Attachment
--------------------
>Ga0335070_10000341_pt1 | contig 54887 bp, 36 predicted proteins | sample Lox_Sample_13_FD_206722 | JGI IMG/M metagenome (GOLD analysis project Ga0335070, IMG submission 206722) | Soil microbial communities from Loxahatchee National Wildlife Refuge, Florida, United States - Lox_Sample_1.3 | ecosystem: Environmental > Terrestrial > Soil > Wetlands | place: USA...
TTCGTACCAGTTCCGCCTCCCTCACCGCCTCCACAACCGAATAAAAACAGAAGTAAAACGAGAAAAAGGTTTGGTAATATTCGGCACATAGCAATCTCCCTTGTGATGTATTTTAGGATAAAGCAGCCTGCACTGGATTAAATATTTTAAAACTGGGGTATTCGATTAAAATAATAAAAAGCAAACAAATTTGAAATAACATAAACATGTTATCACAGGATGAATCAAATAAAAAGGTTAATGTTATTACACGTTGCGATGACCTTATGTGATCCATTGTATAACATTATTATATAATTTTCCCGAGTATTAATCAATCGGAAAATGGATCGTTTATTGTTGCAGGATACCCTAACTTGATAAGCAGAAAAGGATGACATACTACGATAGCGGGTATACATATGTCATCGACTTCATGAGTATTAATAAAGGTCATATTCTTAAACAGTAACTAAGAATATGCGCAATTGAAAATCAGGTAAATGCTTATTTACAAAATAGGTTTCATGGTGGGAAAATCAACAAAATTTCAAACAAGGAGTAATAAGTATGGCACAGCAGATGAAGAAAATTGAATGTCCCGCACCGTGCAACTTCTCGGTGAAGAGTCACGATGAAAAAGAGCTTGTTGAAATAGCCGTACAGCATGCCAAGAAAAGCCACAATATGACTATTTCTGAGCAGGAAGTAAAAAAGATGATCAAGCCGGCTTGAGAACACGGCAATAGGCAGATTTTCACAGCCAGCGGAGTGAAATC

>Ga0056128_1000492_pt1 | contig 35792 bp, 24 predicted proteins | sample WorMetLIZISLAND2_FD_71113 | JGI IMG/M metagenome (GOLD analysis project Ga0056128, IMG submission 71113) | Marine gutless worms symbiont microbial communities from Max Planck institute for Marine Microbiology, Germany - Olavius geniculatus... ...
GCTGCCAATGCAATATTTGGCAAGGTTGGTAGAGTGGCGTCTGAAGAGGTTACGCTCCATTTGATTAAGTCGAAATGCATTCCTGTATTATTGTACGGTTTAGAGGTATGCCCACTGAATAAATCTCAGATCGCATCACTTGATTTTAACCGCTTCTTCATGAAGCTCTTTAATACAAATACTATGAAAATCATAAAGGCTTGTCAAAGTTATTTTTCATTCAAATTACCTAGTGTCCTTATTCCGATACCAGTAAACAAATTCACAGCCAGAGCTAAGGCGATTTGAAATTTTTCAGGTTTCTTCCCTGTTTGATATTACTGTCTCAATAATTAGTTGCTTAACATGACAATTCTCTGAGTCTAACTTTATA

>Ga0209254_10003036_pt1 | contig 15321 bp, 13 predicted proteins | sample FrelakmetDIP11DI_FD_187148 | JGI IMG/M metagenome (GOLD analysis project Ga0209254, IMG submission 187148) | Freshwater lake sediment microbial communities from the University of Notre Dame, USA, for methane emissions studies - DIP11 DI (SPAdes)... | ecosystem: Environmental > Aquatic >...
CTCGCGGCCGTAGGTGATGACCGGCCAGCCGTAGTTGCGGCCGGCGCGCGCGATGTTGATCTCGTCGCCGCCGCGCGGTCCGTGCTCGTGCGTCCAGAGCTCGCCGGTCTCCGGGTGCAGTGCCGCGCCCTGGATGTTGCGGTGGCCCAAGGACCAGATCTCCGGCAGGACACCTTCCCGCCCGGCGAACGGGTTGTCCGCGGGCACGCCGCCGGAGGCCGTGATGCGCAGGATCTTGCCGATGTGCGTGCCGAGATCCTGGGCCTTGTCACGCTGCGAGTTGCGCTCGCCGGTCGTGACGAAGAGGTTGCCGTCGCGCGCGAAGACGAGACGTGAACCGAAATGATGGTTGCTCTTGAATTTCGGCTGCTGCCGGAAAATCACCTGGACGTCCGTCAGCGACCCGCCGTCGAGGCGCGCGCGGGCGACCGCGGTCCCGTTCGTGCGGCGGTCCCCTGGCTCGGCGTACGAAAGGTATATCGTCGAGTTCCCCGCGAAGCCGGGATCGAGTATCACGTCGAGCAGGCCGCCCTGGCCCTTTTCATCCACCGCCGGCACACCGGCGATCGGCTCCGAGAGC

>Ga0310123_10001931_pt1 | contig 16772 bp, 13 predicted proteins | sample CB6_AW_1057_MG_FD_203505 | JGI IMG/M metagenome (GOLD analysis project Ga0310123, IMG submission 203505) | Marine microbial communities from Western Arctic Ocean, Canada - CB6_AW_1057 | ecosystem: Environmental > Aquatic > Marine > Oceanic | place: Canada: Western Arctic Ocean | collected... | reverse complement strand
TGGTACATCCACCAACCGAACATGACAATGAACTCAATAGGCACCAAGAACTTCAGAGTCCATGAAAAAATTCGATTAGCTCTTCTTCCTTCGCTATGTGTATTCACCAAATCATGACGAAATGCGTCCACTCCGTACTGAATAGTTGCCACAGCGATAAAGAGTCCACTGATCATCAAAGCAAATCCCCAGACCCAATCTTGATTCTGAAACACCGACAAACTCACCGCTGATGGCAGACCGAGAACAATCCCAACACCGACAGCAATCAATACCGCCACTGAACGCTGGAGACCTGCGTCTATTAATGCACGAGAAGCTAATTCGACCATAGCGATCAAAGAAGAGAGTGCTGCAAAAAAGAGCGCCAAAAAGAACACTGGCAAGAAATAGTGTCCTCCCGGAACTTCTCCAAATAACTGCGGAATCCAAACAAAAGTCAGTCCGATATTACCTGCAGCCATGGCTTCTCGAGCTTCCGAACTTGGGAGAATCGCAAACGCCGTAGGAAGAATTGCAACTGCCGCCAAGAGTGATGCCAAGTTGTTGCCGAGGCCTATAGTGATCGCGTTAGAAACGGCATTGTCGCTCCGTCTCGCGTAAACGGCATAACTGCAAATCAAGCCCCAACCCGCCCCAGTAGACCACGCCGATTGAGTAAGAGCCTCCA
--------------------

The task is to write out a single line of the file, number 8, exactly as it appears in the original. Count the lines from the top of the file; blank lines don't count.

TGGTACATCCACCAACCGAACATGACAATGAACTCAATAGGCACCAAGAACTTCAGAGTCCATGAAAAAATTCGATTAGCTCTTCTTCCTTCGCTATGTGTATTCACCAAATCATGACGAAATGCGTCCACTCCGTACTGAATAGTTGCCACAGCGATAAAGAGTCCACTGATCATCAAAGCAAATCCCCAGACCCAATCTTGATTCTGAAACACCGACAAACTCACCGCTGATGGCAGACCGAGAACAATCCCAACACCGACAGCAATCAATACCGCCACTGAACGCTGGAGACCTGCGTCTATTAATGCACGAGAAGCTAATTCGACCATAGCGATCAAAGAAGAGAGTGCTGCAAAAAAGAGCGCCAAAAAGAACACTGGCAAGAAATAGTGTCCTCCCGGAACTTCTCCAAATAACTGCGGAATCCAAACAAAAGTCAGTCCGATATTACCTGCAGCCATGGCTTCTCGAGCTTCCGAACTTGGGAGAATCGCAAACGCCGTAGGAAGAATTGCAACTGCCGCCAAGAGTGATGCCAAGTTGTTGCCGAGGCCTATAGTGATCGCGTTAGAAACGGCATTGTCGCTCCGTCTCGCGTAAACGGCATAACTGCAAATCAAGCCCCAACCCGCCCCAGTAGACCACGCCGATTGAGTAAGAGCCTCCA